Geez. First world problems.

    Thank you for the powered monitor suggestions. Will look into that as well!
     
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  9. modulusman

    modulusman Member

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    The nice thing about some powered speakers is they have settings for different applications such as monitors. You can turn them up fairly loud and not get any feedback when they are switched to the monitor settings.
     
  10. vangrieg

    vangrieg Member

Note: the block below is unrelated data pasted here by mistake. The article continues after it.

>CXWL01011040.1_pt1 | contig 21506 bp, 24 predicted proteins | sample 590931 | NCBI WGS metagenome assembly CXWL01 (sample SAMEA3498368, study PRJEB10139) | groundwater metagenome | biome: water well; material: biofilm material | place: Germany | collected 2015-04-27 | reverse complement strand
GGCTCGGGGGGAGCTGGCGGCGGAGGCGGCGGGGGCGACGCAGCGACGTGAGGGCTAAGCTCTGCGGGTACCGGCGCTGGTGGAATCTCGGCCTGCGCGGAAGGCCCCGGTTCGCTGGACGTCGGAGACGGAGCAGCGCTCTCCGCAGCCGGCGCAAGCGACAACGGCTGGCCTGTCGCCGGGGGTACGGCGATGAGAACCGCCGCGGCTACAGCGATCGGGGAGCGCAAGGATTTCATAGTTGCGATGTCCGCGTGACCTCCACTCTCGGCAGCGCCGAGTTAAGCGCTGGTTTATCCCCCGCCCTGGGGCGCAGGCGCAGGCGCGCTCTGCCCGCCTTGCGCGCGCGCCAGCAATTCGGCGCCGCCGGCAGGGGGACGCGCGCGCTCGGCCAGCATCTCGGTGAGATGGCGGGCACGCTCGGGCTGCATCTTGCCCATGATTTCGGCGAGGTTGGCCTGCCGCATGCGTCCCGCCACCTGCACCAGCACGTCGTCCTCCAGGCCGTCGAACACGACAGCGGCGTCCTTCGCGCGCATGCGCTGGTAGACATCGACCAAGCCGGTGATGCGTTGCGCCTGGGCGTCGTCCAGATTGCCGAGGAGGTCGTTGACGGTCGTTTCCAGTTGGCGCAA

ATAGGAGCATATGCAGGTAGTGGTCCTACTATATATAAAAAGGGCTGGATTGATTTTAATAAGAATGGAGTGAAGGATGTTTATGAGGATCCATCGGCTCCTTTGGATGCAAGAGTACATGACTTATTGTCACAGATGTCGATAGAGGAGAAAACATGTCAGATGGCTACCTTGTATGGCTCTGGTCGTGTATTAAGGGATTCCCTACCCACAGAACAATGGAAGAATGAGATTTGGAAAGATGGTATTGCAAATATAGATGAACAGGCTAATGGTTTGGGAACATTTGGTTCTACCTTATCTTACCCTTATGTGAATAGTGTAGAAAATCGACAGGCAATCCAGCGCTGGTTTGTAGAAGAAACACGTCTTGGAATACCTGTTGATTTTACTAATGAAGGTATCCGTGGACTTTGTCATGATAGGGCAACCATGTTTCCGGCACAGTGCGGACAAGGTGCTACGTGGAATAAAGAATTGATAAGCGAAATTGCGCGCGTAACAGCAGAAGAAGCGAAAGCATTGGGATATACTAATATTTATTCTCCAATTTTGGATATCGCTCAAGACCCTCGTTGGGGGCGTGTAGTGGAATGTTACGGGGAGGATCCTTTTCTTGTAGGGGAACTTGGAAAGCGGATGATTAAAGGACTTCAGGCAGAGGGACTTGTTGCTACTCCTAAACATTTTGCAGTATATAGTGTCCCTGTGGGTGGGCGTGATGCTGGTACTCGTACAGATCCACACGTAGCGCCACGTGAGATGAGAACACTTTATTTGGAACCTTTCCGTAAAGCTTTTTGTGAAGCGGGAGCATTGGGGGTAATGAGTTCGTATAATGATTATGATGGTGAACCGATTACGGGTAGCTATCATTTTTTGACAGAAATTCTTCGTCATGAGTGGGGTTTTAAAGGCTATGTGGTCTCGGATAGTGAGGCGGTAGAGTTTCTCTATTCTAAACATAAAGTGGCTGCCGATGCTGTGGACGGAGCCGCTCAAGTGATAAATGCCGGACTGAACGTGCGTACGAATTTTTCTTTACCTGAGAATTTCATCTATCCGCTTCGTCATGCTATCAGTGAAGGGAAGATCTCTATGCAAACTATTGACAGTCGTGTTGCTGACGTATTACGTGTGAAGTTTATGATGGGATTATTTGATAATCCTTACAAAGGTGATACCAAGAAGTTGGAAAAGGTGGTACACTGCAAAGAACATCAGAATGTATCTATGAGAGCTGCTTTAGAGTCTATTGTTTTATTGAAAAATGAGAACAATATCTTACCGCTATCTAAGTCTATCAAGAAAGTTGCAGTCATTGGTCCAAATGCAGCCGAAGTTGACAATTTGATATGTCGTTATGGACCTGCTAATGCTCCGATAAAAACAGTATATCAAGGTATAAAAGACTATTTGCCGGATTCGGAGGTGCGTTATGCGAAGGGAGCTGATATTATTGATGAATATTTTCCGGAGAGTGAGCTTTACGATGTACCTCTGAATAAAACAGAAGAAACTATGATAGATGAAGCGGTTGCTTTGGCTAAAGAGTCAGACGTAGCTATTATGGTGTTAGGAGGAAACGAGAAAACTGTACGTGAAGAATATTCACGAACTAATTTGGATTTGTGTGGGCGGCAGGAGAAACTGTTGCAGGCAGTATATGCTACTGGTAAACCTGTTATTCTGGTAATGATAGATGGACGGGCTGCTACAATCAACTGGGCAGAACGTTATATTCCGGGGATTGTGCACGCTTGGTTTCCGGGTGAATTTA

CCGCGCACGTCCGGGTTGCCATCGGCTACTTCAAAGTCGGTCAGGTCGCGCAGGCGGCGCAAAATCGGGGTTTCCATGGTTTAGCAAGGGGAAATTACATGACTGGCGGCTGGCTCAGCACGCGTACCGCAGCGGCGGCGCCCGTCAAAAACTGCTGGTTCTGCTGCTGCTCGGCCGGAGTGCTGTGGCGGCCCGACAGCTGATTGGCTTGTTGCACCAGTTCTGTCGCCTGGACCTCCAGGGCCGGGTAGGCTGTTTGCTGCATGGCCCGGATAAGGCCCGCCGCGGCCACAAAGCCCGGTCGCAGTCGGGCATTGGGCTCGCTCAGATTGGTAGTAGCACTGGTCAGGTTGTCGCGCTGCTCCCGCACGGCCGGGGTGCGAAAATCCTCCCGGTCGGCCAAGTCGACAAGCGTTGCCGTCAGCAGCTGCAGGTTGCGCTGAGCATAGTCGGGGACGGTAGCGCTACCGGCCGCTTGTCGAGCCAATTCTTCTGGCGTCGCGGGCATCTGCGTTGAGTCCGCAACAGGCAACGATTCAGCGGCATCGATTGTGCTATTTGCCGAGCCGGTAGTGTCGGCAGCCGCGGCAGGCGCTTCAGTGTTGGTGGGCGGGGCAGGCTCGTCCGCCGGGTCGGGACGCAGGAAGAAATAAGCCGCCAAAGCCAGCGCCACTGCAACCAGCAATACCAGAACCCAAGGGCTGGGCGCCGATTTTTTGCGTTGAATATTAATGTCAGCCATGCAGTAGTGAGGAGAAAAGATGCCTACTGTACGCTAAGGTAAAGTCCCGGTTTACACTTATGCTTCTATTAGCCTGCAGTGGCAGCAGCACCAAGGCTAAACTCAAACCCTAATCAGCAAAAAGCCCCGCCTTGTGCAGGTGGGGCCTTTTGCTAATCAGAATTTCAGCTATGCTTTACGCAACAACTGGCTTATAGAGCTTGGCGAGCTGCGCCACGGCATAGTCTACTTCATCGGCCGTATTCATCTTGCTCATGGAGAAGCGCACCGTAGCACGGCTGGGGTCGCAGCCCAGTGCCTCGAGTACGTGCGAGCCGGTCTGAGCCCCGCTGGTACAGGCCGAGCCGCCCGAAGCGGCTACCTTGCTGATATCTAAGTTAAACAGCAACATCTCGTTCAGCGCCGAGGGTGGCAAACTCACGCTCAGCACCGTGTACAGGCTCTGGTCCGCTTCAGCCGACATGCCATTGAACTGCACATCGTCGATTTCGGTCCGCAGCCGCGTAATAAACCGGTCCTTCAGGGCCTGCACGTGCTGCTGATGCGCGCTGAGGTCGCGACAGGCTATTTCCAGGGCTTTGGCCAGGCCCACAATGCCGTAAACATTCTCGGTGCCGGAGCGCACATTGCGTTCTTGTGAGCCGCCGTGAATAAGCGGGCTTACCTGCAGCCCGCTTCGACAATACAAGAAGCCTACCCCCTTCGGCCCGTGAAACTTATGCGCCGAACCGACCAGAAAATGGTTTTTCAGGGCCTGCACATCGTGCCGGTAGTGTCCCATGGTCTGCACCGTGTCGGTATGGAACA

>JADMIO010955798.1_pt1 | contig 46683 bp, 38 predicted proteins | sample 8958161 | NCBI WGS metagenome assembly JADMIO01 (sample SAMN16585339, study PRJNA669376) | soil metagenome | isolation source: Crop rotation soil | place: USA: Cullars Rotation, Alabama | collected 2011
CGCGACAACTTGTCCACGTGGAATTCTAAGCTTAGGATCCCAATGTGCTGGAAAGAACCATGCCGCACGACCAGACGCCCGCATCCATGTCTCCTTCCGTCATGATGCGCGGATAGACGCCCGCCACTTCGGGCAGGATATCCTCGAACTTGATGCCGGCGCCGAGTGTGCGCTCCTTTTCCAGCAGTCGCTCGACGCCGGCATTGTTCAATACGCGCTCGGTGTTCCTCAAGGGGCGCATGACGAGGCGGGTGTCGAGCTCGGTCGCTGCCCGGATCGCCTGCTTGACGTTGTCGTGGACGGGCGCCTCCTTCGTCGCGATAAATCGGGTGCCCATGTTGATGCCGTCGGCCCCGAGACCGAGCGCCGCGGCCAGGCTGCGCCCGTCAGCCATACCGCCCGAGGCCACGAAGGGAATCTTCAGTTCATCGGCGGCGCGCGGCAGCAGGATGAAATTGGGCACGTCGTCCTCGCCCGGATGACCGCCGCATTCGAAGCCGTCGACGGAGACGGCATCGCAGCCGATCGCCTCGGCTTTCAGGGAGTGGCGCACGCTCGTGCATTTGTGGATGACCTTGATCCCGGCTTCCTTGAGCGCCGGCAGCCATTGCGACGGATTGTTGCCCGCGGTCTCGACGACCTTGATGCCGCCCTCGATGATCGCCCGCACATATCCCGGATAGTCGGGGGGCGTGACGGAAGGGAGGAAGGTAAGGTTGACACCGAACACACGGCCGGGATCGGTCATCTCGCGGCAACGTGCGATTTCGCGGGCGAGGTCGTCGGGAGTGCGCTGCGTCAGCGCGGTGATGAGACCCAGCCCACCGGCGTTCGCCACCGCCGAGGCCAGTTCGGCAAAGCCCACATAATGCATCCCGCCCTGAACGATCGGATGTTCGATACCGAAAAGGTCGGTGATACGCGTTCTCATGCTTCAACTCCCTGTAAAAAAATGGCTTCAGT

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    You know that digital mixers aren’t necessarily controlled by iPads, there are digital boards with actual faders, right? Don’t mean to sound condescending, but feel I should ask this just in case...
     
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  11. jamrat

    jamrat Member

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    Got it that digital boards aren't necissarily controlled by iPads. Thanks for clarifying. What I mean to say is that, for my applications, I'm less interested in soundboards that have digital screens that I need to scroll through in order to mix. After watching the demo video on the Zoom board I was certain that I don't want to go down that road.
     
  12. Crowder

    Crowder Dang Twangler Silver Supporting Member

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    It's good to know yourself and think of how you'll use the gear!